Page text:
Florence Earle Coates Guide-Book/D

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Däi Nippon. (Apart from all) The Independent (as "Däi Nipon") v. 59 no. 2966 p. 785 (5 October 1905); 1909 p. 98; 1916 v. 1 p. 171. Lines 5, 8, 10, 12, 19, 22, 29, 32, 33, 38, 39, 40, 41, 42, 43, 45, 46:

——with half-awakened look [1905]
——with half-averted look [1909, 1916]

But a new dread [1905]
For a strange dread [1909, 1916]

——uncomforted [1905]
scarce comforted [1909, 1916]

And when—— [1905]
But when—— [1909, 1916]

——of her strange hunger taught [1905]
——of her new hunger taught [1909, 1916]

Then we beheld [1905]
Then earth beheld [1909, 1916]

Yet she has won [1905]
And yet she won [1909, 1916]

Has not exacted final penalties [1905]
Did not exact remorseless penalties [1909, 1916]

Nor forced—— [1905]
Nor force—— [1909, 1916]

She has revealed—— [1905]
She full-revealed—— [1909, 1916]

Has gained—— [1905]
And gained—— [1909, 1916]

Choosing to give herself, as war departs [1905]
Choosing, as war should from her realms depart [1909, 1916]

Destructive war,—to the enduring Arts [1905]
To give herself to the enduring Art [1909, 1916]

Which were her own at birth [1905]
That was her own at birth [1909, 1916]

O, great Japan [1905]
Ah, great Japan [1909, 1916]

Hast shown thyself magnanimous—— [1905]
Approved thyself magnanimous—— [1909, 1916]

The World, that long has felt—— [1905]
The World, that long had felt—— [1909, 1916]

A seventh stanza is present in the 1905 version, but omitted from subsequent versions:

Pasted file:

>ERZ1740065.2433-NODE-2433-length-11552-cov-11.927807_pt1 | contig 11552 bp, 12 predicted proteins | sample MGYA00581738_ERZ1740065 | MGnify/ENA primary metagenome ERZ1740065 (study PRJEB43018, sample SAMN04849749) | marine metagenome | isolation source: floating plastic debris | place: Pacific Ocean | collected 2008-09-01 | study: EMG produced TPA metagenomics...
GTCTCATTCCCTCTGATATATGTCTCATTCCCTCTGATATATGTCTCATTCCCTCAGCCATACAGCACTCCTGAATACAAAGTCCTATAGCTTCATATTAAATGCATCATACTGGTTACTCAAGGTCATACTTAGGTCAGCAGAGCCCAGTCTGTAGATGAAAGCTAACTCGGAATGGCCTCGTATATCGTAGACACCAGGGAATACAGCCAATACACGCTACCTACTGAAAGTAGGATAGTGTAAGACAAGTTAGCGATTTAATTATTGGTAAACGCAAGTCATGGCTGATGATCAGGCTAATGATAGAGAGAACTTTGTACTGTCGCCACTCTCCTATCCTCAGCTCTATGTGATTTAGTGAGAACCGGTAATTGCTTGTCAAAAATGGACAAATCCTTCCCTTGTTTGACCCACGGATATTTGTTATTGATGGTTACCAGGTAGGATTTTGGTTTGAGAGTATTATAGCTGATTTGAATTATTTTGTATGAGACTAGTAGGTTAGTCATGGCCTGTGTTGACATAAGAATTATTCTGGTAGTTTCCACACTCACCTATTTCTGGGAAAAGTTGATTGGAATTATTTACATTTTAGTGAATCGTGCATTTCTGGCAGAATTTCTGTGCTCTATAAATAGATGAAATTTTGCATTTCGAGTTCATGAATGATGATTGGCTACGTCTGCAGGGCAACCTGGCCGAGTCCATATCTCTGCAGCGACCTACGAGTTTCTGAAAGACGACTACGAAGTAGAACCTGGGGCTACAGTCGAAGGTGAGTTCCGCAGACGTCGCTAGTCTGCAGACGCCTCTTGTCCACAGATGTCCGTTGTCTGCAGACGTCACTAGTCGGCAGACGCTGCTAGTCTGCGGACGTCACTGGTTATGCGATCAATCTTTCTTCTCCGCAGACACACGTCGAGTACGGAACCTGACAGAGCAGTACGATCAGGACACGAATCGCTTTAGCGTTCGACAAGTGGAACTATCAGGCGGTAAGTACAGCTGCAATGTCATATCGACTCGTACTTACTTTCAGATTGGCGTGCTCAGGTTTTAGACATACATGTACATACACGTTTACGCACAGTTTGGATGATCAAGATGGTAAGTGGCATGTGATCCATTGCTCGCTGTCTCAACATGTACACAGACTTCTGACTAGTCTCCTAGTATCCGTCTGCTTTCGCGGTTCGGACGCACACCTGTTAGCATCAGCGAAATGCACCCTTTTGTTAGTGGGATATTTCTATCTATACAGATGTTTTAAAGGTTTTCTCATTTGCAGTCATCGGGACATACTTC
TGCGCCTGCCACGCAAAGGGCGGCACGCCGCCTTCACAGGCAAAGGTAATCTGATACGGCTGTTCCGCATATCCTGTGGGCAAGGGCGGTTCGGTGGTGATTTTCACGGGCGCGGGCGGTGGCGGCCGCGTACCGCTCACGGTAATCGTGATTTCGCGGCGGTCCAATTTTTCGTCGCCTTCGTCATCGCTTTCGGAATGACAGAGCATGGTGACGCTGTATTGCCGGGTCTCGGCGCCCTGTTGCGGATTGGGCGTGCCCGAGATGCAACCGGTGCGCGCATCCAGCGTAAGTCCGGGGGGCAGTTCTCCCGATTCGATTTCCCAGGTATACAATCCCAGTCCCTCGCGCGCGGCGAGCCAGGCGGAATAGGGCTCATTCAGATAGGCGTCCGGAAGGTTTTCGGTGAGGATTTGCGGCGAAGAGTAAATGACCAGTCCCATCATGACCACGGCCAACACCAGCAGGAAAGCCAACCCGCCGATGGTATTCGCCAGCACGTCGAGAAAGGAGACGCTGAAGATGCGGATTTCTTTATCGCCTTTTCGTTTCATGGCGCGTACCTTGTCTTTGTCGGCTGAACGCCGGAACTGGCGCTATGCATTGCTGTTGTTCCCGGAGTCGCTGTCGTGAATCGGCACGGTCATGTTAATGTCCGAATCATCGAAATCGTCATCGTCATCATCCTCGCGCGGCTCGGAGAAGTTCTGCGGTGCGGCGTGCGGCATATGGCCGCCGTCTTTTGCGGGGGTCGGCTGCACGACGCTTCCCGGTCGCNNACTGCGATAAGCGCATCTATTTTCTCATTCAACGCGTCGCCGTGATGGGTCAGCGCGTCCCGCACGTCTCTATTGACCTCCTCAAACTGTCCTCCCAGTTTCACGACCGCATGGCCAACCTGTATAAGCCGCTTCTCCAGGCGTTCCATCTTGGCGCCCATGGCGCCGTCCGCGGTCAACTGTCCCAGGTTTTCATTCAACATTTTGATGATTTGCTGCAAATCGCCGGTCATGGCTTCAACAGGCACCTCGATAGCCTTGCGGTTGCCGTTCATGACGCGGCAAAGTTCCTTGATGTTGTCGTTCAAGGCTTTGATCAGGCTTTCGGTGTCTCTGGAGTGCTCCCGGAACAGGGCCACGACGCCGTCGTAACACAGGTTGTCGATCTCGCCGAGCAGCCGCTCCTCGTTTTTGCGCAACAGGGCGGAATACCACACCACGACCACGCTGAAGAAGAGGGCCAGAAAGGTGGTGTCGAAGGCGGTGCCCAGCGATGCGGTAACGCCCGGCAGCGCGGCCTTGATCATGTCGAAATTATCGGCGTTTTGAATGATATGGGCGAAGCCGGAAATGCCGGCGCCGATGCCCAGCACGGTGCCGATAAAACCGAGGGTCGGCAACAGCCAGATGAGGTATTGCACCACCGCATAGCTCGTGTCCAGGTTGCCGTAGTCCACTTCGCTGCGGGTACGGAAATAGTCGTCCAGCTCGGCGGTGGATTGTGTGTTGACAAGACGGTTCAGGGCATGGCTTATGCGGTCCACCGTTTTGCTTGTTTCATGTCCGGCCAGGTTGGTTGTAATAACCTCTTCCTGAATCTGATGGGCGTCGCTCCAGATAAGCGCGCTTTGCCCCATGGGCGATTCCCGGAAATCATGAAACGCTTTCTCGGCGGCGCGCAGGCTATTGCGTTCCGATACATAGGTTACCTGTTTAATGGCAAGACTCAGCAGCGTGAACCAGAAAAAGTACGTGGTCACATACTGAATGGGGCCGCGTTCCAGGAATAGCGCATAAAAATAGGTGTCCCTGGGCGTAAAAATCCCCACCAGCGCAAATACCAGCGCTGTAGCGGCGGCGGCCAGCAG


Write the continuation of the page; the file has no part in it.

This is her day!
  War-clouds no longer lower
Above her, in her sun's resplendent ray
  Revealed,—as wise as dread: for not that hour
When, once impregnable, Port Arthur fell,
Nor that of which a vanished fleet might tell,
  So loud proclaimed her power!

Daphnis. (Hail, Solitude! hail, maiden coy and sweet!) 1898 p. 43; 1916 v. 1 p. 230. Lines 43, 53, 72:

——how could he brook [1898]
——ill could he brook [1916]

Thou didst not offer—— [1898]
Thou didst not proffer—— [1916]

Incertain fears—— [1898]
Uncertain fears—— [1916]

Dawn. (In Orient mystery) North American Review v. 196 no. 684 p. 646 (November 1912); 1912 p. 56; 1916 v. 2 p. 156. Lines 7, 11, 13, 16, 19, 28, 29, 31, 34:

Awaking—— [1912, 1916]
Awaiting [1912]

Half veil and half disclose [1912]
Half hide and half disclose [1912, 1916]

And living things—— [1912]
When living things—— [1912, 1916]

Yet hours there be [1912, 1916]
Yet, ah, there moments be [1912]

——before thy dim-lit shrine [1912, 1916]
——before thy sun-lit shrine [1912]

Harkens while soft-ascending lays [1912]
Hearkens the most celestial lays [1912, 1916]

——curtain drawn [1912]
——curtains drawn [1912, 1916]

Wistful beholds—— [1912]
Yearning beholds—— [1912, 1916]

And in its pure ray soothed and blest [1912]
And in its ray composed and blest [1912, 1916]

A line from the North American Review version is omitted from subsequent versions; it follows line 28:

Combine the most celestial praise

Dearth. (As one who faring o'er a desert plain) The Smart Set v. 25 no. 4 p. 62 (August 1908); 1909 p. 81; 1916 v. 1 p. 189. A first stanza appears in the 1908 Smart Set version, but is omitted from subsequent versions: